Japan's Tightened Regulations on Ivory Transactions
June 4, 2018
The amended Law for the Conservation of Endangered Species of Wild Fauna and Flora came into effect on June 1, 2018. The enforcement of this law and other related initiatives will further tighten Japan's regulations on ivory transactions within its own borders, which are already on par with those of other major countries. The Government of Japan will further contribute to the conservation of elephants while strictly implementing trade restrictions on ivory under the Convention on International Trade in Endangered Species of Wild Fauna and Flora (CITES) through the above-mentioned measures.
1. Tightened Regulations on Ivory Transactions within its own Borders
With the enforcement of the newly amended law, business operators handling ivory products are now subject to registration requirements with the government, in order to engage in the business. This represents a change from just having to file a notification previously. Under the amended law, the following obligations are imposed on the registered business operators:
- All whole ivory tusks are subject to registration requirements. A registration card must be attached on whole ivory tusks that are put up for sale.
- A traceability information form must be prepared for every cut piece and every worked product of ivory that weighs over 1kg and exceeds 20cm. The form must be attached on every cut piece and every worked product of ivory that is put up for sale.
- A record must be prepared for every transaction of cut piece and worked products of ivory, indicating its source, buyer, weight, characteristics, and so on, and must be kept for five years.
- Relevant information including a registration number and the name of a business operator, and the expiration date of the registration must be indicated for cut piece and worked products of ivory that are put on display for sale as well as on their advertisements.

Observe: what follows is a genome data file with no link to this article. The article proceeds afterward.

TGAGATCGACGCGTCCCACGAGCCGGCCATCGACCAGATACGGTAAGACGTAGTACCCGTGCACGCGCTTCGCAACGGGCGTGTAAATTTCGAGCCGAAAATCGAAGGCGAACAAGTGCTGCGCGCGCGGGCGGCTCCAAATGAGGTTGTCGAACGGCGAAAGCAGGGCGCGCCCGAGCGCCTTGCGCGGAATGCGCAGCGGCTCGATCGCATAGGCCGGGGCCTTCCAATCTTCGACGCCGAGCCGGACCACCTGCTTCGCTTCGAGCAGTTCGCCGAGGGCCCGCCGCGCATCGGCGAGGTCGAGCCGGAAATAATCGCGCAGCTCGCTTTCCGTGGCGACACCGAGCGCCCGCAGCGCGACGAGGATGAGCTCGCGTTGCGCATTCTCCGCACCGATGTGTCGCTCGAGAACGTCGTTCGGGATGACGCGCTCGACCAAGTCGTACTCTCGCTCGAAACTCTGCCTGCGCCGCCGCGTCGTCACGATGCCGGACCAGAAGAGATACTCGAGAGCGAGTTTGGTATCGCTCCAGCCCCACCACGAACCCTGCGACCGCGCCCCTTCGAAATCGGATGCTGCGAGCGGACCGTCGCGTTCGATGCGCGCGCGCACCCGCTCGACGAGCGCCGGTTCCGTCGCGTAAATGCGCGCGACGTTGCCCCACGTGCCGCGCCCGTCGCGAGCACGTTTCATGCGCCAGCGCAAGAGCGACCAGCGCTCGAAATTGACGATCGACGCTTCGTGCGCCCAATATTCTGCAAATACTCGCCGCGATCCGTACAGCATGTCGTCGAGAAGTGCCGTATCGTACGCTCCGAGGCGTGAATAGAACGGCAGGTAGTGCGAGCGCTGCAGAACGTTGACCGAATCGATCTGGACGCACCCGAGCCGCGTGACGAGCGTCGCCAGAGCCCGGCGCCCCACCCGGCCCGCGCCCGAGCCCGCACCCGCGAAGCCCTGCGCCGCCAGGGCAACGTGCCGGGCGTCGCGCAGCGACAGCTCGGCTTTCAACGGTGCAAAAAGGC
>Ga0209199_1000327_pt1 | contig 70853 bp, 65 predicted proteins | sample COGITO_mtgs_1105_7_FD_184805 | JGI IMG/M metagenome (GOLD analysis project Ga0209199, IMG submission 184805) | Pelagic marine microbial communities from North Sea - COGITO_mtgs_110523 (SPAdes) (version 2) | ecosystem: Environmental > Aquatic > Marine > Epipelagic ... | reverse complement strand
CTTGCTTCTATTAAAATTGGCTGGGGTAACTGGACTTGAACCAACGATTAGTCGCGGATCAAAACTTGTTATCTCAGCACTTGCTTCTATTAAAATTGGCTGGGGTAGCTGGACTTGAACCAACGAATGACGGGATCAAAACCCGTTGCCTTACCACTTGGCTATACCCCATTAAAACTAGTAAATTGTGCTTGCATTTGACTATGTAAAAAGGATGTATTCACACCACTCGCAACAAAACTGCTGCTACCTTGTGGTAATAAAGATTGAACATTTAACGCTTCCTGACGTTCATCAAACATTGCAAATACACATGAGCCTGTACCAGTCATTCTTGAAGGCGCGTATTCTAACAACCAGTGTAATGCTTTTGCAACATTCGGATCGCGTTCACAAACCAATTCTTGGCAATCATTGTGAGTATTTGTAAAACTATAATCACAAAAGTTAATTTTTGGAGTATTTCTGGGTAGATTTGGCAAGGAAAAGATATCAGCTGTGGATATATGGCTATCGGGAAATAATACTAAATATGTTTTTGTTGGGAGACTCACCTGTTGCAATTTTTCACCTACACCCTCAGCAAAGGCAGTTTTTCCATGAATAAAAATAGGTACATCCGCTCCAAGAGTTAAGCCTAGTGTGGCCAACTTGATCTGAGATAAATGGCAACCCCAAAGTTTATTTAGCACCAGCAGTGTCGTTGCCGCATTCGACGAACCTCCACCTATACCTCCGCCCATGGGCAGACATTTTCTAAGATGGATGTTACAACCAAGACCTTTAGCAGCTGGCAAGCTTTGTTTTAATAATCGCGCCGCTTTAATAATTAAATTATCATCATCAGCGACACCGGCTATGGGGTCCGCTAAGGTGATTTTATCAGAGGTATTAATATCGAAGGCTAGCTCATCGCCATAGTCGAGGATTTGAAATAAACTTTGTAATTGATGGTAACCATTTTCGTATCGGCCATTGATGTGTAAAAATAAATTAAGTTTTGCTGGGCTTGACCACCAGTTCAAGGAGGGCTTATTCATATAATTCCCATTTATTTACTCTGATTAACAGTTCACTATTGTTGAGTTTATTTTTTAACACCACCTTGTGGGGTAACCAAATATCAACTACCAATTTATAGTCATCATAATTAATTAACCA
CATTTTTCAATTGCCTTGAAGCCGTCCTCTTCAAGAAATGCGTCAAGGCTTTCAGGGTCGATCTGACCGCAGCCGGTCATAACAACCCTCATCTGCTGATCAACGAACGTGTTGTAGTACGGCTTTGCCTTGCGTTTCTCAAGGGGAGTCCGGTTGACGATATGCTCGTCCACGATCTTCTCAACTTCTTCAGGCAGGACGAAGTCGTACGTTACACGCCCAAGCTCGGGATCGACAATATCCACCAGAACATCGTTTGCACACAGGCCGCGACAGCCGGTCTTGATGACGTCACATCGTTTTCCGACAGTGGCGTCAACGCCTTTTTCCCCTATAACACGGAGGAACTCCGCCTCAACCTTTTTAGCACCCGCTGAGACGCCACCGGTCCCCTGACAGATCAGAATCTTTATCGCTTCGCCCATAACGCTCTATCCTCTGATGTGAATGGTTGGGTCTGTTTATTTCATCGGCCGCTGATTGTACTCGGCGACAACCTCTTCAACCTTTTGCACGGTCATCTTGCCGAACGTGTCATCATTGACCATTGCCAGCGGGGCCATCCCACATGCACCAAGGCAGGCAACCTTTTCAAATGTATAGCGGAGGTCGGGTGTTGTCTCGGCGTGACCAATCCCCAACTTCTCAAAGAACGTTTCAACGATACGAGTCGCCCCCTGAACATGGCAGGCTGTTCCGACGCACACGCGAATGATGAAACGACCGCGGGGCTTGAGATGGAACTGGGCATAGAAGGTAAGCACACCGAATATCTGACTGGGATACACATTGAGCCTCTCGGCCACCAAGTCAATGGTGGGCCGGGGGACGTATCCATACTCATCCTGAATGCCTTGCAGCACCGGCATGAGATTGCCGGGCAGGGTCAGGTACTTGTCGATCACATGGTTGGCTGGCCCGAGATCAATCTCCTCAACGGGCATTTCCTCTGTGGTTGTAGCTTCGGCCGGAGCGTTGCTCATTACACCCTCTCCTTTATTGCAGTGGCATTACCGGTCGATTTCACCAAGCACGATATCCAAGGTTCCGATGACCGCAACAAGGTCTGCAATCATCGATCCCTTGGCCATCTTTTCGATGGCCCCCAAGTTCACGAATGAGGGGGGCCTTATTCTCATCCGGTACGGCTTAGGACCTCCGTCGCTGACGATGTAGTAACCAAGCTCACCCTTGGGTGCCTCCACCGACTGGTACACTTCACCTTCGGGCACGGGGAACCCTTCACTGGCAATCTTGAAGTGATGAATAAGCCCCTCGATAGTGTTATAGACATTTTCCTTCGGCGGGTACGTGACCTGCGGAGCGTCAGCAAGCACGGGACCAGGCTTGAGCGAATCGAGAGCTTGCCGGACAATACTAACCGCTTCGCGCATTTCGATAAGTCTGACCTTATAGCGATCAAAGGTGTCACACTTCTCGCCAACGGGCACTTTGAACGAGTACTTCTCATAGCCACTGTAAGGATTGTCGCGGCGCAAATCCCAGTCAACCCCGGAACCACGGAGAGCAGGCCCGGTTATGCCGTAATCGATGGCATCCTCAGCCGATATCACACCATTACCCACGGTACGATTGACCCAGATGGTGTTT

An operator in breach of these obligations is liable to a maximum fine of up to JPY 100 million (about USD 910,000) and/ or a maximum prison sentence of up to five years, while the registration for business operations of such an operator will be nullified.
As stipulated by the law from before the recent amendment, the ivory items that can be sold legally in Japan are limited to the following:
- Whole ivory tusks, cut pieces of ivory and worked ivory products that had pre-existed in Japan ahead of the adoption of CITES trade ban (in 1980* for Asian elephants and 1990 for African elephant). *Japan joined CITES in 1980.
- Whole ivory tusks, cut pieces of ivory and worked ivory products which were imported to Japan with pre-convention certificates issued by exporting countries under CITES.
- Whole ivory tusks which were imported to Japan in 1999 and 2009, as exceptions approved under CITES.
2. Improved Monitoring and Tightened Control over Ivory Transactions
In response to some reported cases of foreign visitors and other buyers illegally taking out ivory products from Japan, the Government of Japan has been taking the following measures to thoroughly enforce the regulations:
- Increasing the number of officials of the Ministry of the Environment, in charge of monitoring and control on transactions of endangered species of wild fauna and flora, including ivory, from 22 to 26.
- Requiring business operators that handle ivory products to explain to buyers (including foreign visitors) legal procedures needed to export those products.
- Tightening border controls through more effective cooperation with the Chinese customs authority and CITES management authority.
3. Supporting Range States in the Fight against Poaching of Elephants
Illegal wildlife trade is an urgent global issue. The Government of Japan is deeply committed to the cause of protecting elephants from atrocious acts of poaching by international criminal organizations among others, and attaches great importance to supporting range states in the fight against poaching of elephants. As part of this commitment, in 2016 and 2018 respectively, the Government of Japan assisted the governments of Zimbabwe and Uganda, in developing their posts for field rangers conducting anti-poaching operations. The Government of Japan will continue to make utmost efforts in assisting range states in their fight against poaching of elephants.
The enforcement of the amended Law for the Conservation of Endangered Species of Wild Fauna and Flora and other related initiatives will further tighten Japan's regulations on ivory transactions within its own borders, which are already on par with those of other major countries. The Government of Japan will further contribute to the conservation of elephants, in close cooperation with the international partners, while strictly implementing trade restrictions on ivory under CITES through the above-mentioned measures.